An independent contractor agreement is between a client and a company that makes a promise to produce services in exchange for payment. The client will have no responsibility for employees, subcontractors, or personnel in connection with the services provided. Their only obligation will be to pay the independent contractor with no liability if anyone should get injured during the performance of the work.

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1-Page Independent Contractor Agreement – Simple form that is used for easy and straightforward agreements.

Babysitter Contract – To hire a person that watches other people’s children for payment.

Bookkeeping Services Agreement – For an individual or licensed accountant that organizes the revenue, profit, expenses, and income of a business or individual.

Caregiver Agreement – To hire someone to take care of a family member or friend. Can be for a live-in or remote caregiver.

Consulting Services Agreement – To hire an individual or company for the guidance and direction in an area of expertise.

Massage Therapist Independent Contractor Agreement – Between a massage therapist and their company to detail the amount of renting a room, client share (%), and any other terms.

Nanny Contract – For an individual that will stay with a child for an ongoing basis.

Real Estate Independent Contractor Agreement – Made between a real estate agent and their company. The contract will detail commission splits, fees to be paid by the agent, and any other terms to be agreed upon.

Salesperson (Commission) Agreement – If a party is to be paid based on a percentage of their sales, also known as a “commission”.

Salon Independent Contractor Agreement – Made between a hairstylist and the owner of a salon.

Tattoo Independent Contractor Agreement – Between the tattoo artist and their employer.

Truck Driver Independent Contractor Agreement – Between a truck driver and the client paying for the transport.

What is an Independent Contractor?

An independent contractor is

IRS Definition

In general, if an individual is subject to the control or direction of another merely as to the result to be accomplished by the work and not as to the means and methods for accomplishing the result, he is an independent contractor.

Source: Section 31.3121(d)-1)(c)(2)

IRS Tax Forms

  • IRS Form W-9 – Must be completed by an independent contractor before any services are provided or an agreement is made. This form is not filed with the IRS but is required to be held by the payer of services for at least four (4) years.
  • IRS Form 1099 – To be filed with the IRS at the end of the year if the payer paid an independent contractor $600 or more. Must be filed by January 31st following the calendar year.

How to Become an Independent Contractor?

Becoming an independent contractor allows a person to be self-employed and start their own business. An individual may work as a sole proprietor by using their personal name to conduct business activity. Although, for tax reasons, it is highly recommended for an independent contractor to incorporate.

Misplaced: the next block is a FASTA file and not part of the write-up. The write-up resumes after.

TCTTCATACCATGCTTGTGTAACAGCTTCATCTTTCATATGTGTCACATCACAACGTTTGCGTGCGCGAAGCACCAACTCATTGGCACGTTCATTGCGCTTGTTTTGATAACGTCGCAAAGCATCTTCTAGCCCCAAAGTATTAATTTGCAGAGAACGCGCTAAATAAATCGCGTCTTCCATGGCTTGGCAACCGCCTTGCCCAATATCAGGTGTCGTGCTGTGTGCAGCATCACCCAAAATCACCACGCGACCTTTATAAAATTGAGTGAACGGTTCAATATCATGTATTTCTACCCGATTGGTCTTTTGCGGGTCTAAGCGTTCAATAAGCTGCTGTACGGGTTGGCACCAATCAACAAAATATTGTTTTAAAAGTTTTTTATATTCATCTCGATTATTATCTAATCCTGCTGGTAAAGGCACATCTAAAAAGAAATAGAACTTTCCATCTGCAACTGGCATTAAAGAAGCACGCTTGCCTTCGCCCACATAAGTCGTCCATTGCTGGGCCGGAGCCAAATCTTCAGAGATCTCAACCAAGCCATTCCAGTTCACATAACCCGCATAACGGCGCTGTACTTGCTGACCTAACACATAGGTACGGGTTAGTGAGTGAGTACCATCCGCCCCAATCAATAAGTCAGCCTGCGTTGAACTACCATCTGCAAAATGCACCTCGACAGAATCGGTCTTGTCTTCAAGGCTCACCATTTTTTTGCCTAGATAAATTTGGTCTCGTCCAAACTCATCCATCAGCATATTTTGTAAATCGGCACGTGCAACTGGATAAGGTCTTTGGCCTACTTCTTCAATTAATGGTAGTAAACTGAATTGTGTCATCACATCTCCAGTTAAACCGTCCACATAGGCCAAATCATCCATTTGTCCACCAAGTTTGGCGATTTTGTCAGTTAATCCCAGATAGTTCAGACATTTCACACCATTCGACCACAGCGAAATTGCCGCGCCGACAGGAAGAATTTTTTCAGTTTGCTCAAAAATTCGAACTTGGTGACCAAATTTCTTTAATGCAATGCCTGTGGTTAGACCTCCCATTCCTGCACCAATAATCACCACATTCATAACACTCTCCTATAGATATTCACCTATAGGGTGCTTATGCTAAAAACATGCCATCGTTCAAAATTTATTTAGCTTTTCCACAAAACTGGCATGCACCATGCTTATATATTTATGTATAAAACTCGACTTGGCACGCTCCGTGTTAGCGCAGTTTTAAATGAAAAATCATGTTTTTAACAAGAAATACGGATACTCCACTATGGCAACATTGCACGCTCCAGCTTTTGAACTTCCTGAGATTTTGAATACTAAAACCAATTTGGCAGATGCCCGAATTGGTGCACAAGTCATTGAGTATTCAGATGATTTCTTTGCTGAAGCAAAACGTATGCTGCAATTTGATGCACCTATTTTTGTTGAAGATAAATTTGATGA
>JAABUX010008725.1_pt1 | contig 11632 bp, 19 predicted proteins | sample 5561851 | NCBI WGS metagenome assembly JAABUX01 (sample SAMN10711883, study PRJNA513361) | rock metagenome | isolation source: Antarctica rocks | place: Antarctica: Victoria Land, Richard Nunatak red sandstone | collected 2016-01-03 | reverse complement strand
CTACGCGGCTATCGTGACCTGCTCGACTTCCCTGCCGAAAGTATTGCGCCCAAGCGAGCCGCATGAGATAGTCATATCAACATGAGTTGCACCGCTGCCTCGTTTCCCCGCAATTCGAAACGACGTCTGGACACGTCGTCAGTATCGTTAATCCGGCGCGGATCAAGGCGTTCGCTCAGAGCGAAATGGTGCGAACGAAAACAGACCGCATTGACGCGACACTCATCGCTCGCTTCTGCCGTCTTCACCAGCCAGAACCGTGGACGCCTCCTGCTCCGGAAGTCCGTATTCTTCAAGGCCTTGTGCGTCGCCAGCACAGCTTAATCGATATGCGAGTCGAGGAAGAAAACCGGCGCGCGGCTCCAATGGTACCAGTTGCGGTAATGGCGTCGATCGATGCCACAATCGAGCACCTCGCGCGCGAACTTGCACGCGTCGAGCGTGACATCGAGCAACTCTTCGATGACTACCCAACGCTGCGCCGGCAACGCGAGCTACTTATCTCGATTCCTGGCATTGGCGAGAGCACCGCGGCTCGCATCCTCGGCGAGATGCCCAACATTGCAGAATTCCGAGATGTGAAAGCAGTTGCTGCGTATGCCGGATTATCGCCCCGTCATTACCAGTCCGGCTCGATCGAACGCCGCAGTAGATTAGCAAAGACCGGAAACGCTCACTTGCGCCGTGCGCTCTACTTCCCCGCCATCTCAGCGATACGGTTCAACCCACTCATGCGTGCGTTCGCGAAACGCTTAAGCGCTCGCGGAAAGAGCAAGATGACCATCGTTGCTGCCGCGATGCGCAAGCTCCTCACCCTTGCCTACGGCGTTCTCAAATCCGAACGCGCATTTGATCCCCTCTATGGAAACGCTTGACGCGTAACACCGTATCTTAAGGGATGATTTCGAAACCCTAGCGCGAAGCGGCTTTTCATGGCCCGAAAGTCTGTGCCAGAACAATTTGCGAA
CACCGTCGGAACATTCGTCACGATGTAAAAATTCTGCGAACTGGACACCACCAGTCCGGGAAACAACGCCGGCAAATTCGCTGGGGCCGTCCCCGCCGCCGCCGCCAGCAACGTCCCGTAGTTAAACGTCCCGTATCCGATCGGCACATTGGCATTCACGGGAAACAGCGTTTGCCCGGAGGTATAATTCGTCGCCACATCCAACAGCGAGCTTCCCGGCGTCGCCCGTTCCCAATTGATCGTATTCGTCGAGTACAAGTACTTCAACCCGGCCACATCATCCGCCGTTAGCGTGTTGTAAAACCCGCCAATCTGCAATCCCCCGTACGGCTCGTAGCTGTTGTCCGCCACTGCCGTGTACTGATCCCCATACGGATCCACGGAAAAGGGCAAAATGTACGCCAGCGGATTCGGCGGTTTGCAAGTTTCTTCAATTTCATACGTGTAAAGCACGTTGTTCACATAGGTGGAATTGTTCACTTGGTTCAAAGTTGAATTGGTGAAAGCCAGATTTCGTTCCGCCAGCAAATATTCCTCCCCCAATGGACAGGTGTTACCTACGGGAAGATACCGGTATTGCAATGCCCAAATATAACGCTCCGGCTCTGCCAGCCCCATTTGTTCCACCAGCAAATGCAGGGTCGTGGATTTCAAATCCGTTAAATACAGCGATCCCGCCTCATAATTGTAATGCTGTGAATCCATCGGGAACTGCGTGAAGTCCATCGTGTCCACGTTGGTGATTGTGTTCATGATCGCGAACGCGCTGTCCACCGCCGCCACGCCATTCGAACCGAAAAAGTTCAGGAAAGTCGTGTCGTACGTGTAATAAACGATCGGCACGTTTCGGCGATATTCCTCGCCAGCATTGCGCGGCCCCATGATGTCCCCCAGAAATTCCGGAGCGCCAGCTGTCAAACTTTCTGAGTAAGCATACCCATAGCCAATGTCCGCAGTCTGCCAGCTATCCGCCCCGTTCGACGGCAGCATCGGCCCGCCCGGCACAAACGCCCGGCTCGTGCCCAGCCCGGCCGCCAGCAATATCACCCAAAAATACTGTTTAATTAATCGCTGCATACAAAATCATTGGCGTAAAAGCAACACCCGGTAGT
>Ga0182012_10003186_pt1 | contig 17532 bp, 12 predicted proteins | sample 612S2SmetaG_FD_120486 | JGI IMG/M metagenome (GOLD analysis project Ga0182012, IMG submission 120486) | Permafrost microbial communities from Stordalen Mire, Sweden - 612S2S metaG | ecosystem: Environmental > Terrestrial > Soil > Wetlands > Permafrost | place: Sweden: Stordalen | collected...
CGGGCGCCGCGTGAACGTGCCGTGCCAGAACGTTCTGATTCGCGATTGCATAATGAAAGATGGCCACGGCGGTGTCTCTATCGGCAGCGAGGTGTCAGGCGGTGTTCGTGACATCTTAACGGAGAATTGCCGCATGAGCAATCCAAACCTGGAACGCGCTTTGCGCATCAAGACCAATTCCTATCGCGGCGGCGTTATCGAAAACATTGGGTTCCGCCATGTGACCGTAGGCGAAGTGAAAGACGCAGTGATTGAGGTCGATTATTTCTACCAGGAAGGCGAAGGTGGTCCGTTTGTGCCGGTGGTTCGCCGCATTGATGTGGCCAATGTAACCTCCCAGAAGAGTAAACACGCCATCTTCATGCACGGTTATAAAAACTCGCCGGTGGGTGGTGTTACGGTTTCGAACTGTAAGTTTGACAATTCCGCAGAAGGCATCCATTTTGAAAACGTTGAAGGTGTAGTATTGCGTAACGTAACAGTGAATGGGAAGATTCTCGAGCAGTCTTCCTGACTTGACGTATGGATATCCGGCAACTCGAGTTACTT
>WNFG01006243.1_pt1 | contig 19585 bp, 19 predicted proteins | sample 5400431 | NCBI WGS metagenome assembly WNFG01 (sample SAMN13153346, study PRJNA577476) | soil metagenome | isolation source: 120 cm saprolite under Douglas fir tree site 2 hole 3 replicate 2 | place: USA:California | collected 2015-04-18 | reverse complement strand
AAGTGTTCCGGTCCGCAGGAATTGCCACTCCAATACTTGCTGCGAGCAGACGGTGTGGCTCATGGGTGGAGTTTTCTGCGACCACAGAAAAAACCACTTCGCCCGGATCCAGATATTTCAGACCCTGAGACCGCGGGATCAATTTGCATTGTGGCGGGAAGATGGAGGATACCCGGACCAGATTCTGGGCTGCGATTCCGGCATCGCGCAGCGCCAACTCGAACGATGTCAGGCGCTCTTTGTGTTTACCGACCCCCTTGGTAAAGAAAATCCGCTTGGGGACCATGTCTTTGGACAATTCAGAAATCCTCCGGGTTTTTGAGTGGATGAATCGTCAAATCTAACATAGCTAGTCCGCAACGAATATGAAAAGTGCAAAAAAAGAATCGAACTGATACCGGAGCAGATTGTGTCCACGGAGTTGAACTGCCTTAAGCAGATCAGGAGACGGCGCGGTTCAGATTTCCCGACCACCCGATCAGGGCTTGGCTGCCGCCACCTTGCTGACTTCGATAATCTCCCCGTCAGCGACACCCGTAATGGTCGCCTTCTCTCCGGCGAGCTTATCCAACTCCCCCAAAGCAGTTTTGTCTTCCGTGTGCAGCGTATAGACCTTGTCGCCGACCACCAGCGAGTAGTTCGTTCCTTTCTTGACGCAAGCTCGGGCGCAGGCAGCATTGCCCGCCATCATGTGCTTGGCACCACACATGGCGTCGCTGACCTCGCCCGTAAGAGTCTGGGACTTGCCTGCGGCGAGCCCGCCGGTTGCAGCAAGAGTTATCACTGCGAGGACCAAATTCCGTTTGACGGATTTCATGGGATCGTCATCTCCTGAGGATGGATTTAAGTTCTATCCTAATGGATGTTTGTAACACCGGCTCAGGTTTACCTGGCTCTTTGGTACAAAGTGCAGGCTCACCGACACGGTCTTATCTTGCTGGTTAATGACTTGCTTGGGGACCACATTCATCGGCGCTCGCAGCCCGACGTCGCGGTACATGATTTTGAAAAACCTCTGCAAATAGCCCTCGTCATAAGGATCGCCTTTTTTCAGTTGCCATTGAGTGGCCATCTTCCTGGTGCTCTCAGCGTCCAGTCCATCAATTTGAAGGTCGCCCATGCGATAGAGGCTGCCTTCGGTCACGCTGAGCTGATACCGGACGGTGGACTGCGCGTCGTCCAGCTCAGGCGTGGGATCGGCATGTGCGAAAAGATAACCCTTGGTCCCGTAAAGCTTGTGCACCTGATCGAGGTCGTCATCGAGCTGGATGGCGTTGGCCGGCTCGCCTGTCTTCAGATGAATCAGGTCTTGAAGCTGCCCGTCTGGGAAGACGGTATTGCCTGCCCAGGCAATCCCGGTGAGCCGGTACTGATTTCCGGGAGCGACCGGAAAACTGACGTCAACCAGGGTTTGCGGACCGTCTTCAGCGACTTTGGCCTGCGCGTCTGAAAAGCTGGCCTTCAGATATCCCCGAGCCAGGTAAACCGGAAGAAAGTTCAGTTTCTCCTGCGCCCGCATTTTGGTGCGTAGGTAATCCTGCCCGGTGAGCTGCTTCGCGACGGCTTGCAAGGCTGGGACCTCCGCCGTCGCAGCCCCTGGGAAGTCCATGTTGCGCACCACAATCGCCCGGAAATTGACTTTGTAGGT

Step 1 – Search a Business Name

Lookup a business name you wish to incorporate by entering in your Secretary of State Database. After entering the selected name, if there are no results then usually the name is available. To confirm a name is available, an individual may file a Name Reservation Request and reserve the name from 30 to 120 days.

Step 2 – Conduct a Trademark Search

Use the USPTO in order to conduct a trademark search of your business name. For example, if you happen to choose the name ‘Frank’s Hot Sauce’ it could be a trademarked name. If there is no trademark for the business use then the incorporation can proceed.

Step 3 – Choose Type of Entity

Select the type of entity that best fits your needs. Due to every individual having their own financial needs it’s recommended to meet with an accountant before ultimately deciding which entity is best.

  • LLC – The owners, known as “members”, own as a percentage (%) of the company, not shares. An LLC can choose to be taxed either as an S-Corp or C-Corp.
  • Corporation
    • C-Corp – Business is taxed at the corporate level of *21% (*Public Law No: 115-97)
    • S-Corp – All profits pass-through to the owners and taxed at their personal income rate.
  • Partnership – Creditors may go after the partners on a personal basis. Meaning if the partnership owes debts a partner’s personal vehicle and home are subject to seizure.
  • Sole Proprietorship – Going into business under your personal name.

Step 4 – Write Agreements

If an LLC, Corporation, or Partnership was created there will be additional documentation in the form of the following to detail ownership, individual roles, and any other rules for the business:

  • Corporation – Corporate bylaws are required to state when annual meetings are to occur along with other administrative items.
  • LLC – An operating agreement is needed to outline the day-to-day functions of the company and ownership percentage.
  • Partnership – A partnership agreement states the ownership percentage, roles of each partner, partnership purpose and how it will operate on a day-to-day basis.

Step 5 – Get an EIN

Every individual and business in the United States are required to either have a Social Security Number (SSN) or an Employment Identification Number (EIN) to conduct financial transactions. Unlike an SSN that an individual gets upon birth or citizenship, an EIN can be obtained by using the IRS Website.

The process is free and takes about 10-15 minutes by answering a series of questions.

How Does an Independent Contractor Pay Taxes?

An independent contractor pays taxes by

How to Write

Download: Adobe PDF, Microsoft Word (.docx)

Step 1